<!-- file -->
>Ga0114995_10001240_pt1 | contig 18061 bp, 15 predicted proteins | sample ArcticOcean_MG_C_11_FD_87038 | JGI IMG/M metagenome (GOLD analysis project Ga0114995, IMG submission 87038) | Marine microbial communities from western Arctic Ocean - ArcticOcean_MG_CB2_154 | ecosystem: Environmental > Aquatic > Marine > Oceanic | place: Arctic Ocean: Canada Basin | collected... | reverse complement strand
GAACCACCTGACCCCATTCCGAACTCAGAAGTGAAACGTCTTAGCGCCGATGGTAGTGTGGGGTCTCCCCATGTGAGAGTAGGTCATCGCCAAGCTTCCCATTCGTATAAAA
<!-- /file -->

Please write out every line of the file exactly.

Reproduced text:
>Ga0114995_10001240_pt1 | contig 18061 bp, 15 predicted proteins | sample ArcticOcean_MG_C_11_FD_87038 | JGI IMG/M metagenome (GOLD analysis project Ga0114995, IMG submission 87038) | Marine microbial communities from western Arctic Ocean - ArcticOcean_MG_CB2_154 | ecosystem: Environmental > Aquatic > Marine > Oceanic | place: Arctic Ocean: Canada Basin | collected... | reverse complement strand
GAACCACCTGACCCCATTCCGAACTCAGAAGTGAAACGTCTTAGCGCCGATGGTAGTGTGGGGTCTCCCCATGTGAGAGTAGGTCATCGCCAAGCTTCCCATTCGTATAAAA